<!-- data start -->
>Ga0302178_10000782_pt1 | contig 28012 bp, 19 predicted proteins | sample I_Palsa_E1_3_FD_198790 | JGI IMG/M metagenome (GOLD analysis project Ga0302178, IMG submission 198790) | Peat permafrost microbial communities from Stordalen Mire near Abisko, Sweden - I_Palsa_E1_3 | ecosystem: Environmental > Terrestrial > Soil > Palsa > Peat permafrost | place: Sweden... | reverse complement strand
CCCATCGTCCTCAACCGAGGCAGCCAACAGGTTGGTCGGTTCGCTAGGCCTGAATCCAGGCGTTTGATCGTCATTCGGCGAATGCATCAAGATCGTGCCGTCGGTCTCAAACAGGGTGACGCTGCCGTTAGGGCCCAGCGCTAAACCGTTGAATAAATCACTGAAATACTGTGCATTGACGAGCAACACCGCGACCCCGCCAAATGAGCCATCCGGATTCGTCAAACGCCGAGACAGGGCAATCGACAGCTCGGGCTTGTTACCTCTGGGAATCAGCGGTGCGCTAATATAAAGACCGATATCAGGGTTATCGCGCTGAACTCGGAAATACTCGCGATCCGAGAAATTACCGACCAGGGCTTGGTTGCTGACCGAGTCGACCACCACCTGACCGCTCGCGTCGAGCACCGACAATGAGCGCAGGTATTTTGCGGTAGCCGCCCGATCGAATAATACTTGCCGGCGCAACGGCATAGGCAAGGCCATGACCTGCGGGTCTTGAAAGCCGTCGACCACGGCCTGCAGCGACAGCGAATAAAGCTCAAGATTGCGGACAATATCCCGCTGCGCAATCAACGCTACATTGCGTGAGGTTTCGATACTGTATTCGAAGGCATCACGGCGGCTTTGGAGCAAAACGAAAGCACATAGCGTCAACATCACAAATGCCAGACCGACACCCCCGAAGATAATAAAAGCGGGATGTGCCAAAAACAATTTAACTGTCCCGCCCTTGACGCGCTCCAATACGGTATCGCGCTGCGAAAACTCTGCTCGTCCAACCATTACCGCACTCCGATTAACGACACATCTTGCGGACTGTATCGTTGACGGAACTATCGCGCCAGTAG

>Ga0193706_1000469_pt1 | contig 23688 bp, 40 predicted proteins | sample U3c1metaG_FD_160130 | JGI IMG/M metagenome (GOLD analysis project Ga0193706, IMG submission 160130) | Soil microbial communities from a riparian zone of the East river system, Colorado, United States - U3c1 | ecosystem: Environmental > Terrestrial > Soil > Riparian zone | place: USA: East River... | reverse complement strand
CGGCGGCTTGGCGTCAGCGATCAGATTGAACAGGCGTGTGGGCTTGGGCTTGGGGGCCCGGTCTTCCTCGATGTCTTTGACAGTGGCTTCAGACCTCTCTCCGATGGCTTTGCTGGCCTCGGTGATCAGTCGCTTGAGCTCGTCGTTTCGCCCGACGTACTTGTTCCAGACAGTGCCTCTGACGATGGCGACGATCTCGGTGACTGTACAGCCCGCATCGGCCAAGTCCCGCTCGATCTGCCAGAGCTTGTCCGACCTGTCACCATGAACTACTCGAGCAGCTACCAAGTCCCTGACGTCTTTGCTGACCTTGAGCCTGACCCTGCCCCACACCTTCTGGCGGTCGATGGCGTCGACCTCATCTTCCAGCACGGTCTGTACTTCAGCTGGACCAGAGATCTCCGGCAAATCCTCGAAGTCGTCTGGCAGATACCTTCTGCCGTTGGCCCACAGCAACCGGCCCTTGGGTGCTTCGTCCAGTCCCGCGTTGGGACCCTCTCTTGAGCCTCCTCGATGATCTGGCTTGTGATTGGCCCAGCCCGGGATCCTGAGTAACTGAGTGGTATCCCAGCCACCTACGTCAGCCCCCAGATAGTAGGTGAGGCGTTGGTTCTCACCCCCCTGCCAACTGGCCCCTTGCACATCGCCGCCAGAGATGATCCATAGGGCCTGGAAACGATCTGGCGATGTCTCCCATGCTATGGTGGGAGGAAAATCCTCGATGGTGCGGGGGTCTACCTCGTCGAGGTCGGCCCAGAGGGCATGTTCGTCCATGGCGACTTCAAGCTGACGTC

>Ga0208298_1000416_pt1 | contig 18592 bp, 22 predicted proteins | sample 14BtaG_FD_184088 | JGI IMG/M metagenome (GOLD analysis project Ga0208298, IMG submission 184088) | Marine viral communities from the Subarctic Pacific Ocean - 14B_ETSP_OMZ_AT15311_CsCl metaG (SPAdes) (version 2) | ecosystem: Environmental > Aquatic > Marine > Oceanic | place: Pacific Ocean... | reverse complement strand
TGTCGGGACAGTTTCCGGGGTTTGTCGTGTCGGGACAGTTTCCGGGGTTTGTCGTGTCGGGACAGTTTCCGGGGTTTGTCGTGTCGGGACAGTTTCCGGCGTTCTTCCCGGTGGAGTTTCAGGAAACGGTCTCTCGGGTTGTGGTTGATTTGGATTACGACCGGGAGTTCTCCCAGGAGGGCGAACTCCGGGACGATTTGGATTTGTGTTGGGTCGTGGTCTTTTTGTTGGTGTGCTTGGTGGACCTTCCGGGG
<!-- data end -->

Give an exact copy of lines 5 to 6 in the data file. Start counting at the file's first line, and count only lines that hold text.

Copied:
>Ga0208298_1000416_pt1 | contig 18592 bp, 22 predicted proteins | sample 14BtaG_FD_184088 | JGI IMG/M metagenome (GOLD analysis project Ga0208298, IMG submission 184088) | Marine viral communities from the Subarctic Pacific Ocean - 14B_ETSP_OMZ_AT15311_CsCl metaG (SPAdes) (version 2) | ecosystem: Environmental > Aquatic > Marine > Oceanic | place: Pacific Ocean... | reverse complement strand
TGTCGGGACAGTTTCCGGGGTTTGTCGTGTCGGGACAGTTTCCGGGGTTTGTCGTGTCGGGACAGTTTCCGGGGTTTGTCGTGTCGGGACAGTTTCCGGCGTTCTTCCCGGTGGAGTTTCAGGAAACGGTCTCTCGGGTTGTGGTTGATTTGGATTACGACCGGGAGTTCTCCCAGGAGGGCGAACTCCGGGACGATTTGGATTTGTGTTGGGTCGTGGTCTTTTTGTTGGTGTGCTTGGTGGACCTTCCGGGG